Rugby School, Warwickshire (MAP: OS Town Plans 1:500 – published in 1887)
Nearly two centuries of Rugby’s history are written in the stones that stand around Rugby School, where in 1823 William Webb Ellis is said to have first picked up the ball and run, hence inventing the game of rugby football.
Although the evidence for the story is doubtful, it was immortalised at the school with a plaque unveiled in 1895.
Webb Ellis was born in Salford, Lancashire in November 1806. After the death of his father, his mother decided to move to Rugby, Warwickshire so that William and his older brother Thomas could receive an education at Rugby School with no cost as a local foundationer (i.e. a pupil living within a radius of 10 miles of the Rugby Clock Tower).
After leaving Rugby in 1826, he went to Brasenose College, Oxford. He played cricket for his college, and for Oxford University After graduation he entered the Church and became chaplain of St George’s Chapel, Albemarle Street, London and then rector of St. Clement Danes in The Strand.
He never married and died in the south of France in 1872. His grave in “le cimetière du vieux château” at Menton in Alpes Maritimes was rediscovered by Ross McWhirter in 1958 and has since been renovated by the French Rugby Federation.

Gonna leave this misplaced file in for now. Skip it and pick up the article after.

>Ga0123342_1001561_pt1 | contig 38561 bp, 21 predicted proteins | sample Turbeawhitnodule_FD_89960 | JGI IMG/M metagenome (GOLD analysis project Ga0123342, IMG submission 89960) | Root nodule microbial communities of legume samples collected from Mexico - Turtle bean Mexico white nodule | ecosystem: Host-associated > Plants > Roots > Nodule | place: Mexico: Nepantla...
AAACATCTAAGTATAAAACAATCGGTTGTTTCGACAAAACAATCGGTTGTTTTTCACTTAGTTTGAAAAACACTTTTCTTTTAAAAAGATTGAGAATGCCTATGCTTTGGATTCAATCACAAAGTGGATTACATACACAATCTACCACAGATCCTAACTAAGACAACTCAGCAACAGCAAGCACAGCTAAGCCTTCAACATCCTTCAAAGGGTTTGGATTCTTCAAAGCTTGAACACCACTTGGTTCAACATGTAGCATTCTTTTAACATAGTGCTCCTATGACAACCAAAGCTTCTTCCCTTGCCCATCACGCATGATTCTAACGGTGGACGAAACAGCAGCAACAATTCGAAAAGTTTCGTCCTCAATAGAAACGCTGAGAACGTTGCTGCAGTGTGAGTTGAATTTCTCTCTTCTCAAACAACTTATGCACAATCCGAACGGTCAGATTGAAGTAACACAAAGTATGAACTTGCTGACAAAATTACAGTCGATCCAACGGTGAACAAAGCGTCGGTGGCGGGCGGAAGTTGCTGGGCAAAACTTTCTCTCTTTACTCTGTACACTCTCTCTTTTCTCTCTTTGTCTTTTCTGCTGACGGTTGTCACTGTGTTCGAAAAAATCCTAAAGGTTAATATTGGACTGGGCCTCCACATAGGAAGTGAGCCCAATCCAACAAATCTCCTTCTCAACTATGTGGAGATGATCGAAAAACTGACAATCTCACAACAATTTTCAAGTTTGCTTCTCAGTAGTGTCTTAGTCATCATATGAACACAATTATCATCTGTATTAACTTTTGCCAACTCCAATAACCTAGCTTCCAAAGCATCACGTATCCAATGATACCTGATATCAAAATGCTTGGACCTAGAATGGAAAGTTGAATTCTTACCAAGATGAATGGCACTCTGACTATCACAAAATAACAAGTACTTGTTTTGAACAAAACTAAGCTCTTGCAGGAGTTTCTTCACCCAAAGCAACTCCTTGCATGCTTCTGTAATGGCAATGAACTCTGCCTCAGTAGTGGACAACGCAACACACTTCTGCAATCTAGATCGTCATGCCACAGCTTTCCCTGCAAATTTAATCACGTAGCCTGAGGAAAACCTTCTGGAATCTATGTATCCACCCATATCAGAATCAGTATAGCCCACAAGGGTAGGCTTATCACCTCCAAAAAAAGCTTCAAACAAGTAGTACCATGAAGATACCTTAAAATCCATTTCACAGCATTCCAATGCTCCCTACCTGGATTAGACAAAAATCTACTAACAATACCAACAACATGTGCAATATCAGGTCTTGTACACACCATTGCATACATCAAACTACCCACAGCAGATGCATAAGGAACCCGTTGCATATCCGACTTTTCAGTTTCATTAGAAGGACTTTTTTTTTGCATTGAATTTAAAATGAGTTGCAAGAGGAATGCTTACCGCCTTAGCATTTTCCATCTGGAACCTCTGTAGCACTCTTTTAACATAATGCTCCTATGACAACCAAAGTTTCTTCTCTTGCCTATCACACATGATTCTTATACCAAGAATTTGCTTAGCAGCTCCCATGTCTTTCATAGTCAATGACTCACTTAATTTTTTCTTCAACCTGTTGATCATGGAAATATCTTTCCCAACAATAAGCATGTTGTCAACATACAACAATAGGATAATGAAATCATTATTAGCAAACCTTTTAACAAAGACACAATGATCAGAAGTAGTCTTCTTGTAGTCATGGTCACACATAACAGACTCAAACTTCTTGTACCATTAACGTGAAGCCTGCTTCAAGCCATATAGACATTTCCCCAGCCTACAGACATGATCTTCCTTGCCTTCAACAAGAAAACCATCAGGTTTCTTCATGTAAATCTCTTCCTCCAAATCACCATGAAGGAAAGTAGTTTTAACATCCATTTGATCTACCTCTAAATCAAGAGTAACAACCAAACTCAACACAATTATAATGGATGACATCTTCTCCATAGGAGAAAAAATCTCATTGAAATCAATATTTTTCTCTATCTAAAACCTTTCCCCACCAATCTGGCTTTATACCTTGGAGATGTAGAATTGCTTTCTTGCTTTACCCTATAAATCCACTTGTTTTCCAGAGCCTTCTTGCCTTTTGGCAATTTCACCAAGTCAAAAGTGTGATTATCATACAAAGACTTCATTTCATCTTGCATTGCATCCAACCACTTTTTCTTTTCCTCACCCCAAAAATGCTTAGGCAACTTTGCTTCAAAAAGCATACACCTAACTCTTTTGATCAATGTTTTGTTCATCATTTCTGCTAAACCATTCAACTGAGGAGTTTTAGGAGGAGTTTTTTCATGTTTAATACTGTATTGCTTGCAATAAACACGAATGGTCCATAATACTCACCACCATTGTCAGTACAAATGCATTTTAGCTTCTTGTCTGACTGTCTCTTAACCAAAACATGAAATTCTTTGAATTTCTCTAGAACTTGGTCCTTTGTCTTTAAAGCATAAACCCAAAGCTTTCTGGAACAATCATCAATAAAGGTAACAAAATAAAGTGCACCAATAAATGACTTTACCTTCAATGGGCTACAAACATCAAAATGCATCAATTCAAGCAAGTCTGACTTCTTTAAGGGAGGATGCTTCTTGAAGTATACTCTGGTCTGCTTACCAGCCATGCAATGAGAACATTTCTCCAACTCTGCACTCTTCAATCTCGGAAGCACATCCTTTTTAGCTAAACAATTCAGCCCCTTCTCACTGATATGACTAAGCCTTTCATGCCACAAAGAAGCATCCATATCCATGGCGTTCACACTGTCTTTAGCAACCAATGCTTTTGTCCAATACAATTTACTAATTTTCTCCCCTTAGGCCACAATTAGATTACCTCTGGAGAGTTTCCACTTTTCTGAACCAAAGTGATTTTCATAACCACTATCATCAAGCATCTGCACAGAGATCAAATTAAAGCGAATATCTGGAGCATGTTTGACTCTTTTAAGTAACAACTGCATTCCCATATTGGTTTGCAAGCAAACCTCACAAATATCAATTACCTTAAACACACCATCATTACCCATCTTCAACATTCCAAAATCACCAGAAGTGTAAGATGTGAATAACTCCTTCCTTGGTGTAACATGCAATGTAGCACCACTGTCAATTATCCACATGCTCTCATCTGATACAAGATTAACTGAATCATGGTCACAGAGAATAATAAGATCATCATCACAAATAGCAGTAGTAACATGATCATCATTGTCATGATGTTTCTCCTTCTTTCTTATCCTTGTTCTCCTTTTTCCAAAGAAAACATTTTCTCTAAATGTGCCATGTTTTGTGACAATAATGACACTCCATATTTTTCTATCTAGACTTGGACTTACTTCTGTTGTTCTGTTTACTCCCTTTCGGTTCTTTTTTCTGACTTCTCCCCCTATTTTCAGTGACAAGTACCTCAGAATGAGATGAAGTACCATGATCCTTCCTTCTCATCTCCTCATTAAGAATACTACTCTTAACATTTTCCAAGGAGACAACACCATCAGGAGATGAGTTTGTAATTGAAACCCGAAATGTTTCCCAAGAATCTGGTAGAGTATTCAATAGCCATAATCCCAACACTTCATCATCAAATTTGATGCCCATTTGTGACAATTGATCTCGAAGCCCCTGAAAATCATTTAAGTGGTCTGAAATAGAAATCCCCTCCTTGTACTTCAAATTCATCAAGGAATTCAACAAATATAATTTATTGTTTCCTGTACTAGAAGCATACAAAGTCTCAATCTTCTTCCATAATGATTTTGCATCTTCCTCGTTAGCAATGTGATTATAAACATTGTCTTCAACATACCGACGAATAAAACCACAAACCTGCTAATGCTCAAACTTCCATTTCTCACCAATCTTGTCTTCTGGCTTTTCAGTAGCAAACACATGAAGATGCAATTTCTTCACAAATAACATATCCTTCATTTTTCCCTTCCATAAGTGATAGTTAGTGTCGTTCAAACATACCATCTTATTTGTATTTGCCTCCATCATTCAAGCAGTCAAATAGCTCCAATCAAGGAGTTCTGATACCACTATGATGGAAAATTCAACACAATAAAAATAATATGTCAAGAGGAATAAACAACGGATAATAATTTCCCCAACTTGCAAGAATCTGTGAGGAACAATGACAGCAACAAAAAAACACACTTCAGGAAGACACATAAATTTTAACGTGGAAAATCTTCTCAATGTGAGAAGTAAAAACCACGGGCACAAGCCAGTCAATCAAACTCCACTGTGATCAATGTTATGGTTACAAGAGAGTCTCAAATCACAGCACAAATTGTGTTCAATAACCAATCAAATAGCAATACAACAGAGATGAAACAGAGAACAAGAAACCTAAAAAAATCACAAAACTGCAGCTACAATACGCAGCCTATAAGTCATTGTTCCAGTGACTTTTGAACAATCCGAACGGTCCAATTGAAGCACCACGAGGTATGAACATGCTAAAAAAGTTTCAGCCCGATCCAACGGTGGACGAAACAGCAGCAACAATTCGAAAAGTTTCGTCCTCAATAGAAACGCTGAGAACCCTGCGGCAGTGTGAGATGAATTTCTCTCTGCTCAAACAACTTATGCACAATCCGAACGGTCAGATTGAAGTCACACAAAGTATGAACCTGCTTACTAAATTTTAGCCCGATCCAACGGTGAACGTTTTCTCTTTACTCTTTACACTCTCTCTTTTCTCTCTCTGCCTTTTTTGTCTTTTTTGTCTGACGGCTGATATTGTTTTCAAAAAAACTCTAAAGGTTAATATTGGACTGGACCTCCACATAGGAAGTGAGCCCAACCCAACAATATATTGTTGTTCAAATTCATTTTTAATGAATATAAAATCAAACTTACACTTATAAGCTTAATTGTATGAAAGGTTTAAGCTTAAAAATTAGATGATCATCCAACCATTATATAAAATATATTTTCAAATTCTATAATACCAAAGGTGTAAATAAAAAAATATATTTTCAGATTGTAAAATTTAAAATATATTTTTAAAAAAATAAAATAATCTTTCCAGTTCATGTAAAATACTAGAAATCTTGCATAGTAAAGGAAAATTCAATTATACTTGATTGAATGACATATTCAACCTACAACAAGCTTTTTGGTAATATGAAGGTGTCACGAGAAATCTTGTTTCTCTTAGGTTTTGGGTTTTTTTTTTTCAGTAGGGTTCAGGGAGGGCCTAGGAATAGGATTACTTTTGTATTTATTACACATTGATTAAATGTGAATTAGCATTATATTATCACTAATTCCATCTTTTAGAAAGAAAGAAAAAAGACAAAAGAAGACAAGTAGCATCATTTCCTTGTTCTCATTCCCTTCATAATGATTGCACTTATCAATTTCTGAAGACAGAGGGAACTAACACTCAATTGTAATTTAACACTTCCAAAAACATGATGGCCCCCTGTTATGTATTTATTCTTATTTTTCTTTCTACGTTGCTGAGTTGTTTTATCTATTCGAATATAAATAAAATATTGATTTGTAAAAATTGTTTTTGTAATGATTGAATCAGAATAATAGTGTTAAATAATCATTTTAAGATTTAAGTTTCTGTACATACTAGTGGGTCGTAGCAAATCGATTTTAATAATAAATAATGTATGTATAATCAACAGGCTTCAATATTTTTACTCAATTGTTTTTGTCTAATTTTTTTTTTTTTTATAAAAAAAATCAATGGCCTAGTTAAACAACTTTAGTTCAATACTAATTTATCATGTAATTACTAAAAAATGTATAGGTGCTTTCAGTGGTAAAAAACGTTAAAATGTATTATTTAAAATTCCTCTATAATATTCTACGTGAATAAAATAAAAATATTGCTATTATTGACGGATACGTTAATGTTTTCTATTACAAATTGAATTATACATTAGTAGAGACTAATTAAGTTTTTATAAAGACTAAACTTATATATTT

The players then were more numerous: in 1839, when Queen Adelaide visited the School, it was School House versus The Rest. The School House team numbered 75 boys and The Rest 225.
A significant event in the early development of rugby football was the production of the first written laws of the game at Rugby School in 1845, which was followed by the ‘Cambridge Rules’ drawn up in 1848 leading to the formation of the Rugby Football Union in 1871.
The code was originally known as “rugby football”; it was not until after the schism in England in 1895, which resulted in the separate code of rugby league, that the sport took on the name “rugby union” to differentiate it from the league game. Despite the sport’s full name of rugby union, it is known simply as rugby throughout most of the world.
Despite the doubtful evidence, the current Rugby World Cup trophy is named after Webb Ellis.
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